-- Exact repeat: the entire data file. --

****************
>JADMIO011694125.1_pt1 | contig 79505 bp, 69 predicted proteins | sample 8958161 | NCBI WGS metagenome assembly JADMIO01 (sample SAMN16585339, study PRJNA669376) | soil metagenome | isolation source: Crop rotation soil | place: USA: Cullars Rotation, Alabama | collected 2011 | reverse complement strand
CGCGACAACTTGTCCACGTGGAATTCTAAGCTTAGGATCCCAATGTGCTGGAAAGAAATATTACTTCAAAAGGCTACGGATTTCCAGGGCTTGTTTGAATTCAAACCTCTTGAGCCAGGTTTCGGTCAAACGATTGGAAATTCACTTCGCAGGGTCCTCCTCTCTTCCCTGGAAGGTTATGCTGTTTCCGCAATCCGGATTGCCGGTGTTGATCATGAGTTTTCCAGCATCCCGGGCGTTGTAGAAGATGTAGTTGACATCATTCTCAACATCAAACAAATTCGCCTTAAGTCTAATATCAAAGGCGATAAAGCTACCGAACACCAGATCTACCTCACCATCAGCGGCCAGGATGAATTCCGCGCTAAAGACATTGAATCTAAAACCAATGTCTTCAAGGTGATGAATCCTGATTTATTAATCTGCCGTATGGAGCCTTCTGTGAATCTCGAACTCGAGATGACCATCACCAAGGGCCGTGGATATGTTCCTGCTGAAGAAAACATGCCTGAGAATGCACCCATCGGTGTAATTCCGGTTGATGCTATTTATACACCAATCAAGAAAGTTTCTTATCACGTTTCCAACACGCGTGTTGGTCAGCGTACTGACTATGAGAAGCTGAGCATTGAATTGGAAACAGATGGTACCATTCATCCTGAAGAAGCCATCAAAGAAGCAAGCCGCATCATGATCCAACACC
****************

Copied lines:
>JADMIO011694125.1_pt1 | contig 79505 bp, 69 predicted proteins | sample 8958161 | NCBI WGS metagenome assembly JADMIO01 (sample SAMN16585339, study PRJNA669376) | soil metagenome | isolation source: Crop rotation soil | place: USA: Cullars Rotation, Alabama | collected 2011 | reverse complement strand
CGCGACAACTTGTCCACGTGGAATTCTAAGCTTAGGATCCCAATGTGCTGGAAAGAAATATTACTTCAAAAGGCTACGGATTTCCAGGGCTTGTTTGAATTCAAACCTCTTGAGCCAGGTTTCGGTCAAACGATTGGAAATTCACTTCGCAGGGTCCTCCTCTCTTCCCTGGAAGGTTATGCTGTTTCCGCAATCCGGATTGCCGGTGTTGATCATGAGTTTTCCAGCATCCCGGGCGTTGTAGAAGATGTAGTTGACATCATTCTCAACATCAAACAAATTCGCCTTAAGTCTAATATCAAAGGCGATAAAGCTACCGAACACCAGATCTACCTCACCATCAGCGGCCAGGATGAATTCCGCGCTAAAGACATTGAATCTAAAACCAATGTCTTCAAGGTGATGAATCCTGATTTATTAATCTGCCGTATGGAGCCTTCTGTGAATCTCGAACTCGAGATGACCATCACCAAGGGCCGTGGATATGTTCCTGCTGAAGAAAACATGCCTGAGAATGCACCCATCGGTGTAATTCCGGTTGATGCTATTTATACACCAATCAAGAAAGTTTCTTATCACGTTTCCAACACGCGTGTTGGTCAGCGTACTGACTATGAGAAGCTGAGCATTGAATTGGAAACAGATGGTACCATTCATCCTGAAGAAGCCATCAAAGAAGCAAGCCGCATCATGATCCAACACC